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David Zimmerman talks to ePHOTOzine

David Zimmerman's unusual work won him a Sony World Photography Award. ePHOTOzine wanted to learn more about his unusual landscapes and photography career.

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David Zimerman's work courtesy of Sony World Photography Awards 2009
© David Zimmerman, courtesy of Sony World Photography Awards 2009.

What type of photographer do you see yourself as and why?
"Many of my projects deal with the landscape and man's physical or emotional relationship to it. A barren wilderness photographed during a storm or at night; not simply as a depiction of a scene, but as Edmund Burke writes on his concept of the sublime, "the imagination is moved to awe and instilled with a degree of horror by what is dark, uncertain and confused." Beyond these remaining wilderness places I have been working in landscapes where man's presence and discards have left their scars."

Why do you take photographs? What do you hope they'll do?
"I had an interest early on in the arts, studying sculpture and painting. My own experimentation led me to photography quite young when living in Europe & the Middle East. The ability to record something I feel or to tell a story as well as to clarify my own thoughts about a subject are the primary reasons I take photographs . It takes many voices to change the course of certain events, whether environmental or political, and I would like my work to be one of those voices."

Do you like to tell stories with your work rather than having a random collection of single images?
"I think it works both ways. Storytelling is really the core of photography and that story can be told in a single image or in a series linked by a theme. Many times I don't have a preconceived idea prior to photographing a project. I try to stay open and respond to ideas and stories that I see."

How long do you spend on a project? And how do you decide what to work on? Does it take a lot of planning?
"Much of my work is ongoing. The ideas behind projects come in different forms and at their own schedules, it seems. There are times when an idea has been germinating for years only to be photographed when I have a grasp on the visual to execute the idea. At other times an event or seeing something new triggers an idea almost immediately."

There's a lot of symmetry in the work you produce. Is this intentional?
"I have been working with fairly formal compositions in some recent projects. Similarities in the compositions in some series help to focus the theme visually by limiting the variables."

A lot of your pieces have a clean, sharp, almost perfect feel about them. Do you go out with this idea in mind? And do you spend a lot of time looking (without the camera) to find the perfect place to photograph?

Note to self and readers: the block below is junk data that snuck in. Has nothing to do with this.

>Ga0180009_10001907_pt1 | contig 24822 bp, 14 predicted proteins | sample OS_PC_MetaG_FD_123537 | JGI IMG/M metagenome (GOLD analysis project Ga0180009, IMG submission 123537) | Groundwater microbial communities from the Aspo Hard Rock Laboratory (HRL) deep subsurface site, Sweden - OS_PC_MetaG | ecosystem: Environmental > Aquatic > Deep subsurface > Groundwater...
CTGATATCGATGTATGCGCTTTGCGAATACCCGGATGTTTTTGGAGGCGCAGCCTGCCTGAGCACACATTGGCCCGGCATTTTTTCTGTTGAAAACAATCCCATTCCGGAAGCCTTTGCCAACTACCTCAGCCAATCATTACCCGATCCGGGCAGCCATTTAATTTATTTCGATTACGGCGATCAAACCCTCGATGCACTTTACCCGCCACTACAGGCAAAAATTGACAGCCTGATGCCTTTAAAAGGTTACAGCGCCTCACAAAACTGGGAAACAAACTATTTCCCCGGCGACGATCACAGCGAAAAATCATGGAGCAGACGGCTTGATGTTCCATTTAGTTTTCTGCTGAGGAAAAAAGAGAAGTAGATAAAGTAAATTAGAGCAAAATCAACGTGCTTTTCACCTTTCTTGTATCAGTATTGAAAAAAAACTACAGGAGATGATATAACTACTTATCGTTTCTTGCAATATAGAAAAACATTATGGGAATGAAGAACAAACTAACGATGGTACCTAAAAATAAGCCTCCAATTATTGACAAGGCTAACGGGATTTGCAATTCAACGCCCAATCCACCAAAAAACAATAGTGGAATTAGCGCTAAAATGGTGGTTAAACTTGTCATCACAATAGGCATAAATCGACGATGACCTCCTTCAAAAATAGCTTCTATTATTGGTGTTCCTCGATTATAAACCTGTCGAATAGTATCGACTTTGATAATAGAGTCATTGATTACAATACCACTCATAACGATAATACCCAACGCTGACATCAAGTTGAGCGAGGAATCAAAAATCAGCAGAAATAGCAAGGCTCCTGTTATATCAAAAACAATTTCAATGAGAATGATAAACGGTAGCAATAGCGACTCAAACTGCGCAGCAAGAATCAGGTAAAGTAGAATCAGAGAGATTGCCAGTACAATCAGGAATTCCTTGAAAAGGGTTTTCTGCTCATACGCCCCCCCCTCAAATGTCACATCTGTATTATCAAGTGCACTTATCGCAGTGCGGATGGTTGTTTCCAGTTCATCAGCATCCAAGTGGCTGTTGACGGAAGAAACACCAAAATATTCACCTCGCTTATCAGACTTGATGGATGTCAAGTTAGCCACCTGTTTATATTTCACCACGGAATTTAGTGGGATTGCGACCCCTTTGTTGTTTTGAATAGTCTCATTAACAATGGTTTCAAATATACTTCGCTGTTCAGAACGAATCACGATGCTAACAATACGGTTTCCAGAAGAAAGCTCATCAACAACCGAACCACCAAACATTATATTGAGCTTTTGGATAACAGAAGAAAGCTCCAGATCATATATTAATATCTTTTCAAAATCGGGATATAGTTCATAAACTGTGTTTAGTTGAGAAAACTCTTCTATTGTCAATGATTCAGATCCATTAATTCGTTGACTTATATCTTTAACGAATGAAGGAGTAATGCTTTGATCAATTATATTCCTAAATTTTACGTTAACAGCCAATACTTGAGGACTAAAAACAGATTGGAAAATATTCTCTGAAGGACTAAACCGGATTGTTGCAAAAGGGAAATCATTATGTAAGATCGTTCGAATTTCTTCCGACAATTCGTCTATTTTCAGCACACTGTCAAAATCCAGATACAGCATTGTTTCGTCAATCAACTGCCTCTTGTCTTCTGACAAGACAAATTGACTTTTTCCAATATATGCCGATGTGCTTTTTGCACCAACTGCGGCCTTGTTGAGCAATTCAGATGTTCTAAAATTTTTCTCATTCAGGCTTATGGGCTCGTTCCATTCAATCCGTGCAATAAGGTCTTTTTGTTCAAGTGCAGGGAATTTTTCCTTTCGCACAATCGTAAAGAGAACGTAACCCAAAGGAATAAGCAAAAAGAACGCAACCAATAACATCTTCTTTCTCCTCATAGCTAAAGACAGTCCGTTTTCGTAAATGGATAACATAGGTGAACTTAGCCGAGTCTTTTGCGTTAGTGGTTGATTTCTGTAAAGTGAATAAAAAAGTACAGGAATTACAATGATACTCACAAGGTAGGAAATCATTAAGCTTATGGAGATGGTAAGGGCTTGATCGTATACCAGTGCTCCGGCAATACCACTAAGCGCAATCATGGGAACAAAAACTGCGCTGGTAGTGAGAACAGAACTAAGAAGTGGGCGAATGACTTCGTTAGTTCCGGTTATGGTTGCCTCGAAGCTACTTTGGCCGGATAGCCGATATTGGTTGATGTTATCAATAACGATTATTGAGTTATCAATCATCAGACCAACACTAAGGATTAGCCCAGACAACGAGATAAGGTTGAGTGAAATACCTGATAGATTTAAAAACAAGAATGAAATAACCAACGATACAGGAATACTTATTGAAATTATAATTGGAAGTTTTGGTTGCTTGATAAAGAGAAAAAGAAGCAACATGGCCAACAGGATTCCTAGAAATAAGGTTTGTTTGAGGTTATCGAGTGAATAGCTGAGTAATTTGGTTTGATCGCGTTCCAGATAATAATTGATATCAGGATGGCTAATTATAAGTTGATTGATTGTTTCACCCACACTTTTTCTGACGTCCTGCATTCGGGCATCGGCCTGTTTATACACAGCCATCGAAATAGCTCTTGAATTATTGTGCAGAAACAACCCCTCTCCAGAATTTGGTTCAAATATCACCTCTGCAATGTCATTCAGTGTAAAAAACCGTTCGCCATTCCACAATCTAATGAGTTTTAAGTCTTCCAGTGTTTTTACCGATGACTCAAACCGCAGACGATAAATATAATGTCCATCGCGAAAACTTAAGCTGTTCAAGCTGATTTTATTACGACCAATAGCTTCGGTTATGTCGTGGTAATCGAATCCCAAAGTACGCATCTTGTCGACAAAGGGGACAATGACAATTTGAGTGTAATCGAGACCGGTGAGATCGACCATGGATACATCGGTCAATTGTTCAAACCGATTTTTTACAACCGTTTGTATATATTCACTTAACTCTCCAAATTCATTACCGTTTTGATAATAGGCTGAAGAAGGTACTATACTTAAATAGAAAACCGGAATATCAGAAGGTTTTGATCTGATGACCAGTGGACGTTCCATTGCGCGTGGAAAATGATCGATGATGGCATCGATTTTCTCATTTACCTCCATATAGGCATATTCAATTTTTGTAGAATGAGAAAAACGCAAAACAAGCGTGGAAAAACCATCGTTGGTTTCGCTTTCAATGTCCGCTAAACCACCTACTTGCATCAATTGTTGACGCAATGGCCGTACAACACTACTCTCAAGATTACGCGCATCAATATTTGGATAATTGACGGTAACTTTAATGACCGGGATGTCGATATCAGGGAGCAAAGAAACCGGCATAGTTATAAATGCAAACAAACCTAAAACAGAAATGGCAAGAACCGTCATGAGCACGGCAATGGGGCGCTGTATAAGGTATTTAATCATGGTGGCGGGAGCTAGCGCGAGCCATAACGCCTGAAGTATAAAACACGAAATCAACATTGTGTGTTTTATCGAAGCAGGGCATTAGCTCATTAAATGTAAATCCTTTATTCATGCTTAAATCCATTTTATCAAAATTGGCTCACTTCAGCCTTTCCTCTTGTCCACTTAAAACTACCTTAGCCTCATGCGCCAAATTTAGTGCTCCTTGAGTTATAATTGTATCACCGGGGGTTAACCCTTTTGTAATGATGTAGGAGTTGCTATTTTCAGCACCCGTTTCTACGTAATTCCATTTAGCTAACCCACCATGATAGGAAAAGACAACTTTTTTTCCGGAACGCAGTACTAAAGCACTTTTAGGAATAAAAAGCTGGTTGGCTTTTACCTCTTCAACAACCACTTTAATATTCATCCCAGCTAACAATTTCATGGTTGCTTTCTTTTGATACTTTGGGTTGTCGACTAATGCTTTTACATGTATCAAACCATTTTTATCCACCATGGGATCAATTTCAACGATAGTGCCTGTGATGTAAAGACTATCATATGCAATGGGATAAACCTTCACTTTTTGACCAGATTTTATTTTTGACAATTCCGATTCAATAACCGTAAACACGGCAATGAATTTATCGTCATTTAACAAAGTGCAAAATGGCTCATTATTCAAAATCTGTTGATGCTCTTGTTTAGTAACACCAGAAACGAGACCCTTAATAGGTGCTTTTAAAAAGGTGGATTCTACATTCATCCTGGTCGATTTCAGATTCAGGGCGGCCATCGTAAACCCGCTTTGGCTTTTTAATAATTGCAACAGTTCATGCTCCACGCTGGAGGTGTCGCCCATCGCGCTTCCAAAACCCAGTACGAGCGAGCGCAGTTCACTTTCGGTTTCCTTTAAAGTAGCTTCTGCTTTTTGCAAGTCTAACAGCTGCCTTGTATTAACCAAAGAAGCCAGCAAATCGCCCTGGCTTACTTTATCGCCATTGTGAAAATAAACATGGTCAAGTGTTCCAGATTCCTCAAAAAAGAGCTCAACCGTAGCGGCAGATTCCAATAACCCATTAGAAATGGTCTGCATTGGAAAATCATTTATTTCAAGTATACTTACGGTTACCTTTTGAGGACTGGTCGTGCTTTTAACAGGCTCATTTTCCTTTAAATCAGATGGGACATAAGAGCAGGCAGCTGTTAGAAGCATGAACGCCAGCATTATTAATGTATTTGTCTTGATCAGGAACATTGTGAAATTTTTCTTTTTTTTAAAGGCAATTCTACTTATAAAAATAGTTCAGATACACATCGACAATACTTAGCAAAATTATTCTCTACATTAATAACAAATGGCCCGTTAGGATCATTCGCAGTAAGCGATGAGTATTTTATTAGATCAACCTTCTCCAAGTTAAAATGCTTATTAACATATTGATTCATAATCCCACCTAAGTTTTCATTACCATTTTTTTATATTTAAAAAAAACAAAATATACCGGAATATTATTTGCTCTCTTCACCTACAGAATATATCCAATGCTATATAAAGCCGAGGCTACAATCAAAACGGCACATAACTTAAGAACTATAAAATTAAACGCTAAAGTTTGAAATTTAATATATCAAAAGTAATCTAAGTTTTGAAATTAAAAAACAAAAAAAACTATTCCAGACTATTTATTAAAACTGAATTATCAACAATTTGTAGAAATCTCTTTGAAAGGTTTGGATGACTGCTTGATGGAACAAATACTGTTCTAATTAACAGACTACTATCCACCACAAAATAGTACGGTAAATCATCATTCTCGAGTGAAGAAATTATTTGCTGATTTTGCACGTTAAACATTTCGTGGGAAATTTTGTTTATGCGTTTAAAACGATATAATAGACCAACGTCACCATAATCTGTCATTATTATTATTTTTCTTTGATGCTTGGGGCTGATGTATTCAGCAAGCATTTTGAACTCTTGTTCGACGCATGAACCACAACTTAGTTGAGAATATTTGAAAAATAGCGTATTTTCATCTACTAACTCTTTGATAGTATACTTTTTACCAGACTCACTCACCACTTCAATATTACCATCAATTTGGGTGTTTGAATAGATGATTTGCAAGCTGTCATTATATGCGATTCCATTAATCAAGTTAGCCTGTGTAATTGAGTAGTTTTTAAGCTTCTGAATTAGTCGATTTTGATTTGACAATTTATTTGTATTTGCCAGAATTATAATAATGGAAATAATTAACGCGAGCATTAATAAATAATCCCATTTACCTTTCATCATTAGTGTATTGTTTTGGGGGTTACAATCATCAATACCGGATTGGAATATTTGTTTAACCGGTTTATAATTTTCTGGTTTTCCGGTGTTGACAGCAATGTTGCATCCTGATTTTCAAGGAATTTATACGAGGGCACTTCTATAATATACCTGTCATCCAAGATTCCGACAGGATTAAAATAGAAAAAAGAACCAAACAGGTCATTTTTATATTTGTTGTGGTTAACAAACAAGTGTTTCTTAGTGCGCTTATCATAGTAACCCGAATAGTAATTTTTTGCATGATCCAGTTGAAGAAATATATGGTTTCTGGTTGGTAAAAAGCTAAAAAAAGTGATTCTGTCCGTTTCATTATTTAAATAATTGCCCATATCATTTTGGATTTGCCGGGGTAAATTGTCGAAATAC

"My intent is to create a visual as an interpretation of what I see. Cameras, film, digital capture; none are really very capable of faithfully reproducing everything we see, without some help. I do spend time fixing the limitations of the process, whether in the colour correction of a shadow with a colour cast or the control of contrast so that in the end, what I see in the print most closely resembles what I saw with my eye. The only time I work without a camera to find a position for a photograph is when I'm working with a view camera. I would normally work with a viewing lens (or a hand on my eye) to find an exact position because of the greater complexities of setting up a view camera to check every position."

Do you know where you're going next? Do you miss it when you're not out there documenting?
"There are times when I'm working on a specific project that I'll do research on a particular location and go specifically to photograph that location. New ideas often come while I have no particular destination. These are times I pack up a small camper with some food and my cameras and head off with no deadlines and no destination."

What kit do you use and why?
"Most of my work now is with a digital back on a medium format camera or view camera. I also use a 6x12cm film camera for some work."

Do you do any post production work (If yes or no) why?

"I've always liked Ansel Adam's quote "the negative is the score and the print is the performance". There is always some post production work but of course it varies from image to image. Simply printing straight from a negative or a digital file involves some post production work in that we make decisions throughout the process. The decision to crop a little or to remove a little green from a skin tone is post production work. In my recent work most of the post production involves traditional techniques of colour and tone correction to create a balance within the image."

What's the best thing someone's said to you about your work?
"Mary Ellen Mark has said about my work "... a unique vision of beauty, poetry and power possible in great landscape photography"."

Visit David Zimmerman's website.

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